It was mostly my father who read to me as a child. To me and my brother. We would sit on the couch after dinner, each of us flanking my father, leaning our heads on his shoulders, and he would read. He would shout when the character shouted, he would cry when the character cried, he would supply all necessary sound effects—hiss, boom, eergh!—he would play with the rhythm and beat of the words. Mostly, he would make it fun and fascinating—almost better than watching TV. My mom would be listening from the kitchen, washing dishes or reading the newspaper. We often heard her laugh. I would have the cat on my lap. My brother would bite his fingernails throughout and place the little half-moon nails on his lap in a pile to collect them later and throw them away.

We went through almost all of Dickens, we read The Hobbit and the first book of The Lord of The Rings. We read Huckleberry Finn and Tom Sawyer and other Mark Twain books. Watership Down, Alice in Wonderland. The key was to find books that would appeal to both of us—my brother is two years older than me. There were books I didn’t understand but loved the sound of, like Paradise Lost. Or plays like Hamlet.

Then one day—I won’t even tell you how old we were—my brother and I looked at each other. We cleared our throats and said, “Dad, we’re getting a little too old to be read to.” Heartbreaking, I think, for my father. And sad for us. But we all knew we’d had a great run. We’d had that time together. We’d learned a lot without even realizing we were learning.

It wasn’t until I started to write seriously that I realized what my father had done. He had given voice to words. He had made me read and write in a way that was completely different from most people I know. I hear the words. I hear the sounds. I hear the rhythm. Reading (and writing) is a noisy thing for me. And this is why certain books stood out as my favourites:

Dr. Seuss. Anything he wrote. Read them aloud. You’ll see why. “Today you are You, that is truer than true. There is no one alive who is Youer than You.” Plus, Dr. Seuss loved me and he constantly told me so: “Be who you are and say what you feel, because those who mind don’t matter, and those who matter don’t mind.”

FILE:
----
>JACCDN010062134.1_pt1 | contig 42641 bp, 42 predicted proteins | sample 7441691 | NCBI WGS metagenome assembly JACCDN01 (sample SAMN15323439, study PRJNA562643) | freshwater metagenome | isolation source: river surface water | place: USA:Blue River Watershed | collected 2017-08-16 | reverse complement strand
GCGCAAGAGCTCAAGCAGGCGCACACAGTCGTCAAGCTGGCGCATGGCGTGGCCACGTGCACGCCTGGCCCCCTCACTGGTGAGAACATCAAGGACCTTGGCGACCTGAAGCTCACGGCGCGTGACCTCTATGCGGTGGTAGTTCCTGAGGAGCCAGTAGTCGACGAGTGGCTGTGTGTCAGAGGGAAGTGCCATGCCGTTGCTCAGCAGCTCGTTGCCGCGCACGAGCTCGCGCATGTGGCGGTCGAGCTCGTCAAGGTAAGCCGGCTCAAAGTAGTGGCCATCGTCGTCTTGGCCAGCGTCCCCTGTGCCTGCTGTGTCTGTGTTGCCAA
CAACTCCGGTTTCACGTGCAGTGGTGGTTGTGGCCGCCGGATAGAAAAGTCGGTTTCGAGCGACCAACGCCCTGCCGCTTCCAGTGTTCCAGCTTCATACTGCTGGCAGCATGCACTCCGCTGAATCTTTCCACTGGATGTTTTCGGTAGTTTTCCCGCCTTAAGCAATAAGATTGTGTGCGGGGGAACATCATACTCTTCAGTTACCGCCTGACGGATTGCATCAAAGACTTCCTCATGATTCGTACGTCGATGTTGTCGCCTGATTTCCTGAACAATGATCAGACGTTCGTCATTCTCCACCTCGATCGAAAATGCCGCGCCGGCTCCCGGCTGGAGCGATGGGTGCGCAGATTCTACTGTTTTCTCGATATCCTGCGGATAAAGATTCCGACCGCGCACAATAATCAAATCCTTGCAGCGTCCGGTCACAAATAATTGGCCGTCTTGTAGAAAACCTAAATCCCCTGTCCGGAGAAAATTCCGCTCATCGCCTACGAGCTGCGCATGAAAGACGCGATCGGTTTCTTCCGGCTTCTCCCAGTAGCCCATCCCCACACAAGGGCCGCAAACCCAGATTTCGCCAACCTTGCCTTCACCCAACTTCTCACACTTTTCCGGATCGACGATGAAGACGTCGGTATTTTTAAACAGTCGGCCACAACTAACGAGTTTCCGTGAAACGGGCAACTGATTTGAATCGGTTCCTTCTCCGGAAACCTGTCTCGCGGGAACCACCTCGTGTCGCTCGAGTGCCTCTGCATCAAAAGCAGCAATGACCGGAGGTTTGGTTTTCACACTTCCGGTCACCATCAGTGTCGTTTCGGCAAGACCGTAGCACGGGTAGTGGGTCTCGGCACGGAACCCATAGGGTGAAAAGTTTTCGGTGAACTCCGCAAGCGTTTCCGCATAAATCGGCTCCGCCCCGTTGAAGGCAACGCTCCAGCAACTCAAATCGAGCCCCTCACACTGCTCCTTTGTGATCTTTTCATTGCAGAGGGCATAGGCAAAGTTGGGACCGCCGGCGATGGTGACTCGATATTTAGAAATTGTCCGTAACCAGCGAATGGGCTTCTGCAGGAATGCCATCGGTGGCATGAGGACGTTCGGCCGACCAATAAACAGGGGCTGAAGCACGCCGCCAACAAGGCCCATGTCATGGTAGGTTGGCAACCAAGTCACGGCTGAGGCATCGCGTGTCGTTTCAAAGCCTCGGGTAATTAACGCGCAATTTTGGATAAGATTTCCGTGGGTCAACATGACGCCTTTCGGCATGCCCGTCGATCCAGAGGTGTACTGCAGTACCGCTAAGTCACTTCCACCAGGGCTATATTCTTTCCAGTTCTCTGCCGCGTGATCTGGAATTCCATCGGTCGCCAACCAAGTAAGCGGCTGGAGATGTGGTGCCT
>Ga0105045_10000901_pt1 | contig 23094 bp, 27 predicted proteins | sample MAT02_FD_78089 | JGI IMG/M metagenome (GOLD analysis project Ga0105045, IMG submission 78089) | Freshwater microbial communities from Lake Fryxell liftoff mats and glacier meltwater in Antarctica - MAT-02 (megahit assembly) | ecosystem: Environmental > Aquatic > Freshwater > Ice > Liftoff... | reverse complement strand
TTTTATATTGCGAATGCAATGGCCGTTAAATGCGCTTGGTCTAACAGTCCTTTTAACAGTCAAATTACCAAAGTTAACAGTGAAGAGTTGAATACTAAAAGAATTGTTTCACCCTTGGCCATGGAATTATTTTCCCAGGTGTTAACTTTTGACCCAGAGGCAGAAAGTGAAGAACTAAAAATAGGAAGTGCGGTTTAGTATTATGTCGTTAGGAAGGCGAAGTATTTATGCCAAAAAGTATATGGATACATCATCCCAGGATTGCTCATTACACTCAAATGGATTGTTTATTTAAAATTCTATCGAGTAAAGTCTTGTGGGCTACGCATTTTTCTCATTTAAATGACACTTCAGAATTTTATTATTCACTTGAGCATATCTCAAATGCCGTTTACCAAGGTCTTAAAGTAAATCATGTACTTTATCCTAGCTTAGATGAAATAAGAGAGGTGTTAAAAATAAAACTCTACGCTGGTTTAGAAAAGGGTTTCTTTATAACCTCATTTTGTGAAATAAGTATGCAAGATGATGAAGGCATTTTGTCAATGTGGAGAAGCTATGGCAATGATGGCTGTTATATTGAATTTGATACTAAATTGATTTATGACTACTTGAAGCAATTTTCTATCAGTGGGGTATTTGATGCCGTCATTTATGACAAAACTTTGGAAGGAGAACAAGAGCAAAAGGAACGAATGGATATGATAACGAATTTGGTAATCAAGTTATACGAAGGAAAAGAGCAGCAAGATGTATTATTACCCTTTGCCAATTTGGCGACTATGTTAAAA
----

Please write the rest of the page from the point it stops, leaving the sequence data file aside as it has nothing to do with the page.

Alice in Wonderland. Not only the quirky characters (which, if you know my writing at all, you’ll know I love) and the strange morals and lessons (“Begin at the beginning, and then go on til you come to the end: then stop.” “We call him Tortoise, because he taught us.”), but the beat behind the sentences. As the Duchess says, “Take care of the sense, and the sounds will take care of themselves.”

But then there were also the books that stood out because of the art. I would peer over my father’s shoulder and marvel at the beautiful or simple work—Harold and The Purple Crayon, by Crockett Johnson, is a book I remember fondly. Harold can’t sleep and so he draws himself a world with his purple crayon. It’s quite an adventure. Of course, Maurice Sendak’s work both frightened and enchanted me: Where the Wild Things Are. I still have a series of very small brown-covered books by Sendak, Chicken Soup With Rice, and In the Night Kitchen. Always nasty little boys who learned lessons well (or didn’t, and died).

Every Christmas Eve my family would sit down and listen to a record (yes, a record!) of Dylan Thomas’ A Child’s Christmas in Wales. Read by Dylan Thomas in his rolling Welshman’s deep-booming voice: “All the Christmases roll down toward the two-tongued sea, like a cold and headlong moon bundling down the sky that was our street; and they stop at the rim of the ice-edged fish-freezing waves, and I plunge my hands in the snow and bring out whatever I can find.” Of course I’ve burned a CD of it and now make my own children listen to it every Christmas Eve. Every year my youngest understands a little more, and laughs at parts she didn’t “get” last year. It’s wonderful to see.

So, to sum up, I liked the quirky stuff, the beauty of a book, the moral tales (learn your lessons or you’ll undoubtedly die), the sound of the words. I think my writing now reflects all of this. I read my writing out loud, always. It’s the only way I can see it. It’s the only way it comes alive.

Michelle Berry is the author of three short story collections. Her most
recent collection,
I Still Don’t Even Know You won the 2011 Mary
Scorer Award for Best Book Published by a Manitoba Publisher. She has
also published four novels, the most recent of which,
This Book Will
Not Save Your Life, won the 2010 Colophon Prize. She lives in
Peterborough, Ontario.